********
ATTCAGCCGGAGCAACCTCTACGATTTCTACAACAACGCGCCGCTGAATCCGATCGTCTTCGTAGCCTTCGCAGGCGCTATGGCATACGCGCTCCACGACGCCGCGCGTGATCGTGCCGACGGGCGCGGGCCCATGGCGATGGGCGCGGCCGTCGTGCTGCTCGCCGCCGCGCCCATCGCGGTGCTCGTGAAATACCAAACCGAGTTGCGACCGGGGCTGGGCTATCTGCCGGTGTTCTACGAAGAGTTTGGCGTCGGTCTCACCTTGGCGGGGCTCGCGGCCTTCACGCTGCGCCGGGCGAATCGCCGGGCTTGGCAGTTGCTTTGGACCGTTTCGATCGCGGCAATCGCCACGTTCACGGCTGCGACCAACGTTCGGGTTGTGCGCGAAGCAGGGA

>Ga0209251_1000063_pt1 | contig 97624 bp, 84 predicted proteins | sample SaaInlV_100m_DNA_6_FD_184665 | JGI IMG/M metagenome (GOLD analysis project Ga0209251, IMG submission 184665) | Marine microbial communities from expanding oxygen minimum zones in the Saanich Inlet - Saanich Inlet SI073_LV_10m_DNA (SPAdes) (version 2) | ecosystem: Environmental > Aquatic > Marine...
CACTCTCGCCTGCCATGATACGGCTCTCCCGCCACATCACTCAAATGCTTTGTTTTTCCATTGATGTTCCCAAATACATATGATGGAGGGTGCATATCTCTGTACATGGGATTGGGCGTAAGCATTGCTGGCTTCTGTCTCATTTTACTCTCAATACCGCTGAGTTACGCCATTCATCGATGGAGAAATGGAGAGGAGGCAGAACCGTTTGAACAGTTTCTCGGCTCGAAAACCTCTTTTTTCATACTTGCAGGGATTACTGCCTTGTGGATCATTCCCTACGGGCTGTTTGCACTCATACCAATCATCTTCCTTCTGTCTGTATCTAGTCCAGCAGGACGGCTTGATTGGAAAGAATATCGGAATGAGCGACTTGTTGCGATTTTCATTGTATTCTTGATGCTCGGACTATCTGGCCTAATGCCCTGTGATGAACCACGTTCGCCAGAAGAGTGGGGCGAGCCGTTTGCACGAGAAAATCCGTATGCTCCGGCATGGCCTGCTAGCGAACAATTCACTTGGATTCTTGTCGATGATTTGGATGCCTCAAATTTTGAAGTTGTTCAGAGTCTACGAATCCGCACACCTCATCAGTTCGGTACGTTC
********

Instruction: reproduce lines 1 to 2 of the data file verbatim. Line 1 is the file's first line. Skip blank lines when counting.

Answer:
ATTCAGCCGGAGCAACCTCTACGATTTCTACAACAACGCGCCGCTGAATCCGATCGTCTTCGTAGCCTTCGCAGGCGCTATGGCATACGCGCTCCACGACGCCGCGCGTGATCGTGCCGACGGGCGCGGGCCCATGGCGATGGGCGCGGCCGTCGTGCTGCTCGCCGCCGCGCCCATCGCGGTGCTCGTGAAATACCAAACCGAGTTGCGACCGGGGCTGGGCTATCTGCCGGTGTTCTACGAAGAGTTTGGCGTCGGTCTCACCTTGGCGGGGCTCGCGGCCTTCACGCTGCGCCGGGCGAATCGCCGGGCTTGGCAGTTGCTTTGGACCGTTTCGATCGCGGCAATCGCCACGTTCACGGCTGCGACCAACGTTCGGGTTGTGCGCGAAGCAGGGA

>Ga0209251_1000063_pt1 | contig 97624 bp, 84 predicted proteins | sample SaaInlV_100m_DNA_6_FD_184665 | JGI IMG/M metagenome (GOLD analysis project Ga0209251, IMG submission 184665) | Marine microbial communities from expanding oxygen minimum zones in the Saanich Inlet - Saanich Inlet SI073_LV_10m_DNA (SPAdes) (version 2) | ecosystem: Environmental > Aquatic > Marine...